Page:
So, the first step is just acknowledging, “Okay, you’re really upset. Even if it is silly, you know, you’re really upset about this. But let’s see if we can talk about it, or maybe you just need to go want to go to your room for a bit and we can talk about it later.”
Because boys don’t always want to talk. Like they don’t always want to talk at the moment. So sometimes it’s not as if they’re upset about something and they aren’t hurting anybody. Maybe it’s just a matter of needing some time alone to process it. And then before bed, maybe just say, “Hey, you’re really upset earlier? Is there anything I can do to help you?” or “Is there any way I can help you with this situation? Or have you come up with a solution?”
SHERYL: I like that. Being more inviting versus thinking something must be wrong and trying to get them to talk.
KARA: Yeah, I think as moms, we want to fix things. Like we mentioned earlier, we want to fix their problems. We love our children and we don’t want to see them sad or upset. But sometimes, you know, we forget that they’re human too. They have to express those emotions just like we would as adults. I have moments where I’m upset, and I don’t want to talk about it. You know, I just want to go on a walk or whatever it is, and our boys have those same types of emotions.
We kind of put them on this pedestal where we think, oh, they should be happy all the time. And we have to make sure that everything in their life is all roses when in reality, it’s not. And they’re going to have these negative experiences.
They’re going to have emotions they have to work through. So just being there and being supportive, even if we don’t understand, you know, what they’re going through or why they’re so upset about it.
SHERYL: I love that. Another question from a mom is “How do you get a 19-year-old boy with anxiety issues to see a therapist, straighten meds, and then take them? It is clear to us he needs help, but he distances from us more than before.”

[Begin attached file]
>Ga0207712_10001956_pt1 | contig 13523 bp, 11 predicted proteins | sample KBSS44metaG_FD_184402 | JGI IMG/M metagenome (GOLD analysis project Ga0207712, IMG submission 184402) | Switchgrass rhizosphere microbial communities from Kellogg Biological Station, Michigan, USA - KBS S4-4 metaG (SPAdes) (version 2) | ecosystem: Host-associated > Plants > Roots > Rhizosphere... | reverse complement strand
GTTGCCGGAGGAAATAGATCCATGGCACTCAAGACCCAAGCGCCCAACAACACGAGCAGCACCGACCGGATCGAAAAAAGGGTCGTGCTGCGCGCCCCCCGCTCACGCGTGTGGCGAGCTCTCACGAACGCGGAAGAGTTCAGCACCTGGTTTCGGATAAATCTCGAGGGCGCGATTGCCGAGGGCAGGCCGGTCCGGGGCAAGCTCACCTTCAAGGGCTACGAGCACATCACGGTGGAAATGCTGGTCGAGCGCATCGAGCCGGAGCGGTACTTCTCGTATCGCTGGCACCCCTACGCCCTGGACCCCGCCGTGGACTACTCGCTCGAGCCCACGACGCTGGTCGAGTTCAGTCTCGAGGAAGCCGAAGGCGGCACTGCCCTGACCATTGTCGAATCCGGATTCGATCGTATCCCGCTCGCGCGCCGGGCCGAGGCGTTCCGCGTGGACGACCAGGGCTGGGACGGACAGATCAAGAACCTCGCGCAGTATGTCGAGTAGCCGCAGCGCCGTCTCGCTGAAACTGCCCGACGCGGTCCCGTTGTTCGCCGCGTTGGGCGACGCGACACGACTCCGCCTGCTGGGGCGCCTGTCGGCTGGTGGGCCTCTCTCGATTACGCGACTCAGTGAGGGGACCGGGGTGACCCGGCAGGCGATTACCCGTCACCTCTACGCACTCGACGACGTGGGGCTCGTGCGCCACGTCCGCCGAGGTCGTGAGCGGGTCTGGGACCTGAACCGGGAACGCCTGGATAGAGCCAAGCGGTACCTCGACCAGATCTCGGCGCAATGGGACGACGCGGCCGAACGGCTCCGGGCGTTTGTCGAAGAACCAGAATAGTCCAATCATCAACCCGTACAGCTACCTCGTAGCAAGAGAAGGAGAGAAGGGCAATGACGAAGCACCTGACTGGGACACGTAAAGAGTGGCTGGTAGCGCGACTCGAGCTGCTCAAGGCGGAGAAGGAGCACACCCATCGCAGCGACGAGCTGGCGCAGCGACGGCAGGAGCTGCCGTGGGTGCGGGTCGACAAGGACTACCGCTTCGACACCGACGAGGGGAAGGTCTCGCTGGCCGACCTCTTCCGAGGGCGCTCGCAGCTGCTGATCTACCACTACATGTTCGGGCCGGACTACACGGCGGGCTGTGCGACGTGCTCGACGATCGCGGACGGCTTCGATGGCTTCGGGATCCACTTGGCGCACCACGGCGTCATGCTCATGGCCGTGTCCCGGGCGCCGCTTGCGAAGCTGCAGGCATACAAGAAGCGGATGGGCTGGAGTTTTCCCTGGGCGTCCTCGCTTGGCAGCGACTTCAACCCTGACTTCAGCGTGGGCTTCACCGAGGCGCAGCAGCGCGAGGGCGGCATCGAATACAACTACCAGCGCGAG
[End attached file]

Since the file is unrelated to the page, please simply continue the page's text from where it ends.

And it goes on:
So how would you encourage your son, if he’s got anxiety to see a therapist?
KARA: I think kind of going back to what we just mentioned, is just being very empathetic with them and expressing what you see in him. You can say, “I can see you’re anxious, I can see this.” And then just showing that empathy, like I’m here for you, I want the best for you, I want to help you.
Unfortunately, when they get to the certain ages, we can’t force them to go to therapy or force them and really, when you start looking at their behavior, and you start digging deeper, maybe the reason he doesn’t want to go to therapist is because he’s embarrassed. That might be part of it, and maybe helping to come to understand and to kind of normalize that this is something that’s a medical issue. If you’re sick, you go to a doctor.
Maybe he’d be more comfortable not being face to face with the therapist, but there are some online programs that might be more helpful for what he’s feeling.
It is difficult when they’re older because, as I said, you can’t necessarily force someone who’s essentially an adult to do something they don’t want to do.
Just showing that empathy and giving them some choices. If you came up with this other option, maybe he would speak to someone on the phone but doesn’t want to see them face to face, you know, that sort of thing. So kind of coming up with a few different options for him and then guiding him to make the choice for himself to have power over.
SHERYL: That’s so good. Yeah, giving him that positive power that he gets to choose, rather than trying to get him to see a therapist, which of course, we know, would probably
help him by allowing him to choose and make that decision. Thank you.
I work with moms so often that have a couple of boys, and they’re physically fighting all the time. And they’re wrestling, but usually, one gets hurt, one’s upset.